EDITING BOARD
RO
EN
×
▼ BROWSE ISSUES ▼
Issue 23

Template Engines for Java Web Development

Dănuţ Chindriş
Java Developer
@Elektrobit Automotive
PROGRAMMING

In many projects we deal with situations when we have to process text, generate reports, scripts or source code. Many times these problems can be solved with the help of certain tools called template processors. However, the most common scenario for using template processors is that of web development, where the need to separate business logic from the presentation layer was identified.

When it comes to web applications developed using Java technologies, JavaServer Pages was the standard for the presentation layer for a long time. Among many other things JavaServer Pages has the features of a template processor. The biggest shortcoming of this technology is the possibility to insert business logic in the presentation code. Thus, we can insert into the JSP document scriptlets or even Java code blocks. Although this can help us in certain situations, the code becomes rapidly complex and hard to maintain. Moreover, this approach doesn"t follow the MVC design pattern.

Because of shortcomings such as this one, JSP lost many followers in favor of other template engines, which are used in more and more projects, increasing the developers" productivity and the quality of the products. The projects that we will talk about help us to easily create dynamic content, combining the templates with the data model in order to produce result documents. The templates are written in a templating language and the resulting documents can represent any formatted text.

Besides the well-known processors, such as Apache Velocity and FreeMarker, during the recent years a variety of new template engines was launched. In this article we will analyze four products available freely for commercial use, trying to make a comparison between them.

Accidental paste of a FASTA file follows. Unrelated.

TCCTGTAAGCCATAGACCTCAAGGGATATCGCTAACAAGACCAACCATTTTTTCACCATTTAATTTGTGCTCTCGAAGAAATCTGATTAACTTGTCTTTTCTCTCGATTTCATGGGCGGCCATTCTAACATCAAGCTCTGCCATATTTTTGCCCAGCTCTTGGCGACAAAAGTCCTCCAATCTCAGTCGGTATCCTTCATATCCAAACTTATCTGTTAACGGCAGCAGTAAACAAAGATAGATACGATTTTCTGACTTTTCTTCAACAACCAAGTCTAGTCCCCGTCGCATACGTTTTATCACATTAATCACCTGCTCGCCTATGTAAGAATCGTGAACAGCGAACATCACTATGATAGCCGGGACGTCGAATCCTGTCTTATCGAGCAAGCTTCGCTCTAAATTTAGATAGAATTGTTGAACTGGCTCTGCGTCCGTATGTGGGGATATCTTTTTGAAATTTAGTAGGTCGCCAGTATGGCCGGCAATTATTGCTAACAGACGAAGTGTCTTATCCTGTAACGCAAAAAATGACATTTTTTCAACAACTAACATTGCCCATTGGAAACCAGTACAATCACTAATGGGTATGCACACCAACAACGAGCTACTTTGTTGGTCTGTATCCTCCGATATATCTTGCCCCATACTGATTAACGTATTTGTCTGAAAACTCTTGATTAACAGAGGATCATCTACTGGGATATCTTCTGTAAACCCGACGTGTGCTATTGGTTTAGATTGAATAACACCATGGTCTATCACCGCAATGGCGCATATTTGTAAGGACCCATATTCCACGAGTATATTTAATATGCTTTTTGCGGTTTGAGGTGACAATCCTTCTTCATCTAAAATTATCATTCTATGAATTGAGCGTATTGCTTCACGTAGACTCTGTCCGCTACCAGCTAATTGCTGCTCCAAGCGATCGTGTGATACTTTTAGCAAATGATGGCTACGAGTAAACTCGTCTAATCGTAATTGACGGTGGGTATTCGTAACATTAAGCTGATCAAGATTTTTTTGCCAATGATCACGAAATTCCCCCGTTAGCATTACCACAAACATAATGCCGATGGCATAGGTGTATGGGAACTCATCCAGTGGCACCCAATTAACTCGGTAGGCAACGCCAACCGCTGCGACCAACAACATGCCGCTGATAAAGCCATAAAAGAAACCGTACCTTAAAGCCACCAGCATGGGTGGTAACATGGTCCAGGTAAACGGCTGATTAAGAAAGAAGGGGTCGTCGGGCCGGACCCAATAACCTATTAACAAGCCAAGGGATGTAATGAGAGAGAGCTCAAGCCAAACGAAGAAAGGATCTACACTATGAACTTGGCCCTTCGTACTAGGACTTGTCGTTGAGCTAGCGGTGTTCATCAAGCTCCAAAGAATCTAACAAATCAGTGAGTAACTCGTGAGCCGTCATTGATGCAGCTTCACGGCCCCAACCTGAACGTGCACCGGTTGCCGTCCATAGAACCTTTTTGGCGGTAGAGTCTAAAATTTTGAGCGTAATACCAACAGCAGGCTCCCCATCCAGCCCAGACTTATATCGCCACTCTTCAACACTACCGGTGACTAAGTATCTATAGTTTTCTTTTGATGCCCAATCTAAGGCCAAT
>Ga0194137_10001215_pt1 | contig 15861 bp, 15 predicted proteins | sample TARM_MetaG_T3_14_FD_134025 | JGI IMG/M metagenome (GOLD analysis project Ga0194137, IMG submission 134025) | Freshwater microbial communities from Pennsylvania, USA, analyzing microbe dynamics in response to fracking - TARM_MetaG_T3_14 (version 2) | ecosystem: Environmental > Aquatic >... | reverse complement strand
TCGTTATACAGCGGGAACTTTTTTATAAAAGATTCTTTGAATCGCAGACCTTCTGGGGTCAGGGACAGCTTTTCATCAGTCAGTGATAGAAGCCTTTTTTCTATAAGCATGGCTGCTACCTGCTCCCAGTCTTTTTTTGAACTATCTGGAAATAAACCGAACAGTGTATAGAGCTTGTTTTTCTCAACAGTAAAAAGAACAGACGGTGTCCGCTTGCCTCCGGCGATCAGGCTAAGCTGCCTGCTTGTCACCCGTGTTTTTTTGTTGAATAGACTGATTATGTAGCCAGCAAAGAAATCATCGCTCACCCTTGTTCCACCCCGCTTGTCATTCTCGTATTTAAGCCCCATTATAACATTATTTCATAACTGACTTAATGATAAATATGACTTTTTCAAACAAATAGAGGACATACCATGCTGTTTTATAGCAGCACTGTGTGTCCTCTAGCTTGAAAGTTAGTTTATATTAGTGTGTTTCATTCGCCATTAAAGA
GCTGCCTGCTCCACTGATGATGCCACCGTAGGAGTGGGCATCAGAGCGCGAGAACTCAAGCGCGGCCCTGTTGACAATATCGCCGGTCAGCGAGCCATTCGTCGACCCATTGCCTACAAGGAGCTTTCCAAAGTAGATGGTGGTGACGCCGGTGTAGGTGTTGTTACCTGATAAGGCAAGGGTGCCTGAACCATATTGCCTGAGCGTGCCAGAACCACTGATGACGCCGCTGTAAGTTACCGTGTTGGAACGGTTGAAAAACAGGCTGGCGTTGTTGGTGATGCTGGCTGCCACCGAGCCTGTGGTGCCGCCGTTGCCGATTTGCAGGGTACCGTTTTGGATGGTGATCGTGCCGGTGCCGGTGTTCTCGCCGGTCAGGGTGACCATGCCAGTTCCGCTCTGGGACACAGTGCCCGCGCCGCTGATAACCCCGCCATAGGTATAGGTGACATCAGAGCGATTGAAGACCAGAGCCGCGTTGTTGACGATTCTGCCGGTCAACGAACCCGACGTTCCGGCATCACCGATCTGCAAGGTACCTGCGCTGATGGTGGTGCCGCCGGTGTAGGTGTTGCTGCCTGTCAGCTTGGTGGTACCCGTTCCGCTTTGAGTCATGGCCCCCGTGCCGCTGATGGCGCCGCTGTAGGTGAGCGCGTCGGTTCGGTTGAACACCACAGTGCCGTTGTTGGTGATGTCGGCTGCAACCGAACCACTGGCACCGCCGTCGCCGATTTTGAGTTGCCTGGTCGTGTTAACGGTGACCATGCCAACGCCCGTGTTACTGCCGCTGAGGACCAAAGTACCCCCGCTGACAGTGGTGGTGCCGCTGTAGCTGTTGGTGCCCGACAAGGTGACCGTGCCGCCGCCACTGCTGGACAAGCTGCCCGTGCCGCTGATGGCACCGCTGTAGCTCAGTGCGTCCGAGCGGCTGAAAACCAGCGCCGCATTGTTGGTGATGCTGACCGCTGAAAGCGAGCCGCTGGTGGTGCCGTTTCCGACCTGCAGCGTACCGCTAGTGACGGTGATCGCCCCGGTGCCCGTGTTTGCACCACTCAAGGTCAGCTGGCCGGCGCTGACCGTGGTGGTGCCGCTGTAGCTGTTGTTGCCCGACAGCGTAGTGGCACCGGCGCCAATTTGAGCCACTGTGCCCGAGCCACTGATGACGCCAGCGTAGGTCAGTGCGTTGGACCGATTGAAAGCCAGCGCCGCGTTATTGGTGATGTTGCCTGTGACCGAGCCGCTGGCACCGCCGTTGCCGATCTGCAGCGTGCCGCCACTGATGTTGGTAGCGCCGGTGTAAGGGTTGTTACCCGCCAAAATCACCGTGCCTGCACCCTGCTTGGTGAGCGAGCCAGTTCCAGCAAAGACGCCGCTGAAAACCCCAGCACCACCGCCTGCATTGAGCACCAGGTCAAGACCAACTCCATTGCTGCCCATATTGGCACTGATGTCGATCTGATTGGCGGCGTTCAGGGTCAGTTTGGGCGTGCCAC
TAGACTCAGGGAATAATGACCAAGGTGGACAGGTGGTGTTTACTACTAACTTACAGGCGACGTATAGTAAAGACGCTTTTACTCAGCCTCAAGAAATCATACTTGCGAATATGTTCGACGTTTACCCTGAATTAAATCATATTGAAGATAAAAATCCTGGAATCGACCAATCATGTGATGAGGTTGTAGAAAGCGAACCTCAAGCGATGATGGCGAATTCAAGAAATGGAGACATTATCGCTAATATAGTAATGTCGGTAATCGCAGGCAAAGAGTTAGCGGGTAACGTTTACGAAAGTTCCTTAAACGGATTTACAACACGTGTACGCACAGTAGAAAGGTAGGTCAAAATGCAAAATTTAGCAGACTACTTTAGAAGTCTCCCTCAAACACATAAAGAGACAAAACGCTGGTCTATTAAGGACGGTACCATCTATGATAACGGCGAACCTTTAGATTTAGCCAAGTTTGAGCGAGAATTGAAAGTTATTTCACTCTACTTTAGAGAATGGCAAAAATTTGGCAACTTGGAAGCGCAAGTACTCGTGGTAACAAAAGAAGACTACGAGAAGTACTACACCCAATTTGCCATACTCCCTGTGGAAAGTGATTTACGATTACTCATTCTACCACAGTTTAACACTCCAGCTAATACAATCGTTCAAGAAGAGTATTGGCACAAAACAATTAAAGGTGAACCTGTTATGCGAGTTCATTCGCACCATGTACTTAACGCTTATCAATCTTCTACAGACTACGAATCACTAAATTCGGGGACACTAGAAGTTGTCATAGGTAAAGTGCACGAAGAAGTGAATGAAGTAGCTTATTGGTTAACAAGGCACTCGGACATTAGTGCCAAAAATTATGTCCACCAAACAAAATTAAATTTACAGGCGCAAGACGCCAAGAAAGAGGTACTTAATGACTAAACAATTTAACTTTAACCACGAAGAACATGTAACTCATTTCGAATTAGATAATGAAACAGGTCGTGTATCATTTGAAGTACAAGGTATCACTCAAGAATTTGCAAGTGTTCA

Spring MVC and Template Processors

When we plan to develop a web application using Java technologies, one of the first things we do is to choose a MVC framework. Experience has proven that Spring MVC is one of the most popular web frameworks, and in this article we will analyze the use of template engines from their integration point of view. In order to illustrate a few features of each presented processor, we will develop a simple web application which will contain two pages: one that displays a list of products and another that displays the details of a product.

Apache Velocity

Velocity is a project distributed under the Apache Software License, which benefits from great popularity among the Java applications developers. Although it is often used within the web context, we are not limited to using the product only for this kind of projects. It can be used either as a standalone utility for source code and reports generation or as an integrated component of other systems.

Like other template engines, Velocity was designed to enable the webmasters and the Java developers to work in parallel. Thus Velocity helps us separate the Java code from the web pages" code, offering a good alternative to JSP.

Velocity Template Language

Apache Velocity enjoys its own scripting language called Velocity Template Language (VTL) which is powerful and flexible. The authors of Apache Velocity proudly advertise that their product"s flexibility is limited only by the user"s creativity. VTL was created to offer the simplest and cleanest way for inserting dynamic content into a web page.

Velocity uses references to encapsulate dynamic content into web pages, and variables represent one of these references types. These are able to reference objects defined within the Java code or can receive values inside the web page through a VTL declaration. Such an instruction begins with a # character as we can see in the following example:

#set( $magazineUrl = "http://www.todaysoftmag.com/" )

Spring MVC Integration

Spring MVC natively supports the template engine we are talking about and consequently their integration is a trivial process. Assuming that we are using Maven for creating the project, we choose the maven-archetype-webapp archetype from the org.apache.maven.archetypes group. Without listing all necessary Maven dependencies, we have to mention that we need the following artifacts from the org.apache.velocity group: velocity and velocity-tools. The source code of the example project can be downloaded from the following URL: https://springvelocity.googlecode.com/svn/trunk.